Our family tries to put more emphasis on special family activities during the holidays which has created lots of excitement, anticipation, and takes the focus off of just gifts. Communication about holiday expectations sometimes helps alleviate unnecessary stress and centers the family on the important principles of the holiday.

Retailers will be trying to earn your business in the next couple of months by offering plenty of different promotions and deals. Take advantage of these specials, as they will save you money. You may have to spend a little more time reading the weekly ads to figure out all the various promotions but in the end it will be worth the effort.

Use your creativity to make homemade gifts. There is still plenty of time for you to tackle some gift-giving projects. Homemade gifts are much appreciated by the recipients, fun to make, and less expensive than store-bought gifts. There are endless ideas out there on different things you can make. When my middle son was six, he loved to build things out of wood. So my parents put together this huge box of wood scraps for him for Christmas. The scraps ranged in various sizes, shapes, and lengths. Logan thought it was the gift of all gifts and just this past summer, three years later, he finally used the last piece of wood! A creative, meaningful, and useful gift which cost my parents only a few precious “grandparent” moments. So, get those thinking caps on and create away!

As you sit down, hopefully very soon, to start making out all your lists—pledge to make this year a Christmas full of joy and relaxation! It truly CAN happen if you start planning and preparing now. You will save yourself lots of stress, anxiety, and guilt. Plus, you will avoid the post-Christmas influx of bills which creates even more stress, anxiety, and guilt. Plan wise and prepare now—then kick your feet up next to a crackling fire, sip a hot toddy, and savor the wonder of theseason!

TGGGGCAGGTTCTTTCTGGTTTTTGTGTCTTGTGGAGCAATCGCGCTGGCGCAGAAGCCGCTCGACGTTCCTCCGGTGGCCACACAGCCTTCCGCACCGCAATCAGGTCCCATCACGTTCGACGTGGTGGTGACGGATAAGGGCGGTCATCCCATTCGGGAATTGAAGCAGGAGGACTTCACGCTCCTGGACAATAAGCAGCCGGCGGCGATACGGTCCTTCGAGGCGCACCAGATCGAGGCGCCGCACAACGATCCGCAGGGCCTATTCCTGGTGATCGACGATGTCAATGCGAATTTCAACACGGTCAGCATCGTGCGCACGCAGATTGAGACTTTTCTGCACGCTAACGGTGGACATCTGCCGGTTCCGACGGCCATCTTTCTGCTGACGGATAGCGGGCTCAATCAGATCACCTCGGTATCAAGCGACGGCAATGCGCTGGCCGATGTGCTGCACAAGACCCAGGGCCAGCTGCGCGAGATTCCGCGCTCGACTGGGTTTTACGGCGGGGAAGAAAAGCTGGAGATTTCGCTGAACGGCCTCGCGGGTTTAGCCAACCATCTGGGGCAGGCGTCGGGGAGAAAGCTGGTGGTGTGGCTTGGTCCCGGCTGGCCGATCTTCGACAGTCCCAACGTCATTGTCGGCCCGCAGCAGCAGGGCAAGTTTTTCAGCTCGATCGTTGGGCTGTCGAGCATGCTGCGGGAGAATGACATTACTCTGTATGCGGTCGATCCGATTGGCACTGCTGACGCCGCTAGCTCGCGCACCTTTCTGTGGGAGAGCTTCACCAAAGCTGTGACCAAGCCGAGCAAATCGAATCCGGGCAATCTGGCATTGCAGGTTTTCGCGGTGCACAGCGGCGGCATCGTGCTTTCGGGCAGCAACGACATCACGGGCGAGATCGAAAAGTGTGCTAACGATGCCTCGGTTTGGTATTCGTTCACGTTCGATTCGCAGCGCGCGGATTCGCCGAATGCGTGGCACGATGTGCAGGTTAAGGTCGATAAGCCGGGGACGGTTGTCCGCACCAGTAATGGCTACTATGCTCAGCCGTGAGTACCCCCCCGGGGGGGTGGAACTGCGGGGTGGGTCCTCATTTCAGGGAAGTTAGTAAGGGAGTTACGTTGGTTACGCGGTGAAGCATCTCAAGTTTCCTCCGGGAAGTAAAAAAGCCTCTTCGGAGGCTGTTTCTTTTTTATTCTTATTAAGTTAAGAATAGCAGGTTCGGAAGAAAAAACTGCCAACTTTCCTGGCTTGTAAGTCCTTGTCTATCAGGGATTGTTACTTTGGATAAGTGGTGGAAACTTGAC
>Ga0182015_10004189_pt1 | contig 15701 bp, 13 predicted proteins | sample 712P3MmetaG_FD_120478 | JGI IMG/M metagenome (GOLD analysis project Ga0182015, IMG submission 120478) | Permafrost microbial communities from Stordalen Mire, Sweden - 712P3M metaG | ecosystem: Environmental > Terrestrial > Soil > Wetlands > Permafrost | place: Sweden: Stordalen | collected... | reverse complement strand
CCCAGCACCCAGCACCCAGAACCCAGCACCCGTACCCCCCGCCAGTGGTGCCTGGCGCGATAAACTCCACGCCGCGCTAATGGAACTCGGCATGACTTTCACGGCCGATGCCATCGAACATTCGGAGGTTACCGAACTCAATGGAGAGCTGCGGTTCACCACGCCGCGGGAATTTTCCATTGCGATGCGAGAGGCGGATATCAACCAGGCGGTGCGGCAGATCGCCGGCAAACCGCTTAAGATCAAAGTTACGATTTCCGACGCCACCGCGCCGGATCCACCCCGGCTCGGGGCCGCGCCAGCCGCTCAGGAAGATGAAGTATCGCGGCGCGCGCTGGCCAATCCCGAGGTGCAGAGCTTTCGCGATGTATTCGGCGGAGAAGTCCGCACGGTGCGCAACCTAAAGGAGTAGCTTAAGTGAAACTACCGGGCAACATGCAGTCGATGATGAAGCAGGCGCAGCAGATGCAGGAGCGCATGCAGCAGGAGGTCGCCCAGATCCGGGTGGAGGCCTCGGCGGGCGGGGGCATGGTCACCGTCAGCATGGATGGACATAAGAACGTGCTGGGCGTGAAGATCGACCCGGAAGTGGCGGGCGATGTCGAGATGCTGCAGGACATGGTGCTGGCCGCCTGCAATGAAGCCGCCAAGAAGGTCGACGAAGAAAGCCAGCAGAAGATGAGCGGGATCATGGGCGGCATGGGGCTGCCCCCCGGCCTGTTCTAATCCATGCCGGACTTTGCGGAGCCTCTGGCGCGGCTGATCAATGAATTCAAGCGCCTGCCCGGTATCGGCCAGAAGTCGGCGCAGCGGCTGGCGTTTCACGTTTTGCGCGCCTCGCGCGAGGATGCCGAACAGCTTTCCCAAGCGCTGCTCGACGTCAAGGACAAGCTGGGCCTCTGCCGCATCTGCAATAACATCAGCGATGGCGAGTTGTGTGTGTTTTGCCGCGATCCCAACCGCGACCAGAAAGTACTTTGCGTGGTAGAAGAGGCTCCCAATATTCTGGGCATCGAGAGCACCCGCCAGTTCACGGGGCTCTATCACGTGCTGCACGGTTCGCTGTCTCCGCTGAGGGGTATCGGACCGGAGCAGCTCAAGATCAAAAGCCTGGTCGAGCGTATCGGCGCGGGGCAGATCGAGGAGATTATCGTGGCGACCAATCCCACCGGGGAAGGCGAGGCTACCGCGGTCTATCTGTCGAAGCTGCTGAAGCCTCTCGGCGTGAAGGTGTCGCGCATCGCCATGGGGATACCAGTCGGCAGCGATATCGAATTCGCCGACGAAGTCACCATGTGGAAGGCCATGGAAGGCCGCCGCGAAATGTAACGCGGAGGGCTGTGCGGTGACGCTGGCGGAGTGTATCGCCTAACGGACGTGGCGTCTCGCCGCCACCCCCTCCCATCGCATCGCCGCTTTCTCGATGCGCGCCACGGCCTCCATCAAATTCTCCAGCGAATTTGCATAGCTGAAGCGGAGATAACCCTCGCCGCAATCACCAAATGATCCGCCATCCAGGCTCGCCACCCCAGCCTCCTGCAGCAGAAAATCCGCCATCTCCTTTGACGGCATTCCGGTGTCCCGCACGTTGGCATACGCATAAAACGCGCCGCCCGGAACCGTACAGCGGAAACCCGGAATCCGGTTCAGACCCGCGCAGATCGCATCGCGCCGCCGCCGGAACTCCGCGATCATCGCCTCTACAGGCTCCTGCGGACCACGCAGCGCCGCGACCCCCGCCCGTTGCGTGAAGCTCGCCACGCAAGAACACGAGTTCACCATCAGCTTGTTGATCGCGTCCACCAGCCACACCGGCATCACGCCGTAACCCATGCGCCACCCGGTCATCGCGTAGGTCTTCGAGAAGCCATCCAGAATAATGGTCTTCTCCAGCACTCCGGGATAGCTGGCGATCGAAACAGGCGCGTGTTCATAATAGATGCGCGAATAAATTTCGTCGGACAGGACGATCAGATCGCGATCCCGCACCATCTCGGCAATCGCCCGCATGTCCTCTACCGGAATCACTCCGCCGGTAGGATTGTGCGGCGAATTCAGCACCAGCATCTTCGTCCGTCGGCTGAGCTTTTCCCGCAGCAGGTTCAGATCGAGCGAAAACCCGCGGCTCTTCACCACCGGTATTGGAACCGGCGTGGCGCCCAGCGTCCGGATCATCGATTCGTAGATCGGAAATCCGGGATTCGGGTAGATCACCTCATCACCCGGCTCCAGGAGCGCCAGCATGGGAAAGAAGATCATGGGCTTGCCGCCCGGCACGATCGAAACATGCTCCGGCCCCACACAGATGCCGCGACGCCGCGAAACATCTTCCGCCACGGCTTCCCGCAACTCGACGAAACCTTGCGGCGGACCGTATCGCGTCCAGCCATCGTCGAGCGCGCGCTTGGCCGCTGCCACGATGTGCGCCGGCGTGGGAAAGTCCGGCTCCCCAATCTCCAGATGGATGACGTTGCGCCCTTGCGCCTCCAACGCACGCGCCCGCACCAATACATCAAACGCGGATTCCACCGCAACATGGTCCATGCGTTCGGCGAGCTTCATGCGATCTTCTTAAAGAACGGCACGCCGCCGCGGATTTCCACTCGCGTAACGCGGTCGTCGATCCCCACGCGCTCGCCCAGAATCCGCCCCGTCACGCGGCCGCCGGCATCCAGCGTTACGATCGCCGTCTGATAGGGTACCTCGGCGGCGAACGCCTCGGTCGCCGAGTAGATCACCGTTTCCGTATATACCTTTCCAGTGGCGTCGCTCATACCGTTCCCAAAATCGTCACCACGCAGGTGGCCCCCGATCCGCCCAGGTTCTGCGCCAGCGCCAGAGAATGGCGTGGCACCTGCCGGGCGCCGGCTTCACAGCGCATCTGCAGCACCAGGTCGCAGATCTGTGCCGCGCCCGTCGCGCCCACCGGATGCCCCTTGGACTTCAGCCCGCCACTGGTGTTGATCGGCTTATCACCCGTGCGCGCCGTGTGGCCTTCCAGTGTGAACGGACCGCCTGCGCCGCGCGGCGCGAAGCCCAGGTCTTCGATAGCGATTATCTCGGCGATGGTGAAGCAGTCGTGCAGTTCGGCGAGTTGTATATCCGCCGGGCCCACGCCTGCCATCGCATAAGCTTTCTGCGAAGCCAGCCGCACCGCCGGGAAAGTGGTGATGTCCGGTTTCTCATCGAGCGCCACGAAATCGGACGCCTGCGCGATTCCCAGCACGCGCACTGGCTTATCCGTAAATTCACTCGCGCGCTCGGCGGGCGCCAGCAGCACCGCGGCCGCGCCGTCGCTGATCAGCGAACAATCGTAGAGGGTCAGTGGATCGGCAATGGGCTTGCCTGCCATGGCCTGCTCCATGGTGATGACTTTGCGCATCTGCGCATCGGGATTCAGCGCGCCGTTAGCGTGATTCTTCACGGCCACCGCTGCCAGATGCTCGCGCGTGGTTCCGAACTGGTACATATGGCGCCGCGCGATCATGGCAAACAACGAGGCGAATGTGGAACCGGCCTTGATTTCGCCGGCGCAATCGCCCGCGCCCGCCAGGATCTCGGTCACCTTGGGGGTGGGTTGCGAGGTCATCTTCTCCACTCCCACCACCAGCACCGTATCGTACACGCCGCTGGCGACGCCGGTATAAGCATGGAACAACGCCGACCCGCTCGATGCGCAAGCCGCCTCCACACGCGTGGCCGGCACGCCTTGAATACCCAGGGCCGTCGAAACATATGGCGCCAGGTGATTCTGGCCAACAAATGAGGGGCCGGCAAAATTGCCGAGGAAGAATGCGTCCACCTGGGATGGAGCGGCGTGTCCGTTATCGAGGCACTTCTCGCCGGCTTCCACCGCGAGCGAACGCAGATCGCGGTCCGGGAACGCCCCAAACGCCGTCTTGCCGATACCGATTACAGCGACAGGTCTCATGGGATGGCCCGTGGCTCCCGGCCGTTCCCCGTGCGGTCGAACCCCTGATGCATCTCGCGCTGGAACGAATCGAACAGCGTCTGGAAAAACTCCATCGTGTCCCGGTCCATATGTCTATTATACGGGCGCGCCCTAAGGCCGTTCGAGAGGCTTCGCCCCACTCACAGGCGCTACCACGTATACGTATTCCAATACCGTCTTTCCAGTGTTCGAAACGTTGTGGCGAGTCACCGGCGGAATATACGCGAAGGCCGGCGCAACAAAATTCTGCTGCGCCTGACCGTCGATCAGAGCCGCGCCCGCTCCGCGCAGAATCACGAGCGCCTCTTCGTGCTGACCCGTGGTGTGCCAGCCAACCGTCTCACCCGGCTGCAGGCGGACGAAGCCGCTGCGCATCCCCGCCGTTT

Stay tuned over coming weeks for some more holiday preparation tips. And please, I’d love to hear your own tips for how to save money during the holidays and reduce Christmas stress.

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Erin’s got tons of tips for saving money, couponing, and sticking to a budget in her previous posts: Teaching Money to Kids and Teens, Cyber Couponing, or Decorating for Fall on a Frugal Budget. Be sure to check out the Missoula Save it Club – just look for the Daily Missoula Fix buttons on the homepage.

  Visit the Coupon Queen’s “Save It”archive.

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Erin Eisenman-Turner is proud to be a native Missoulian. Along with her husband and three sons, they raise chickens, pigs, rabbits, and vegetables at Turner Family Farms in the Orchard Homes area. When the farm chores are done, the coupons clipped, and the blog written, you can find Erin exploring Montana, collecting antiques, and trying to maintain a well-run, happy, and organized home for her family.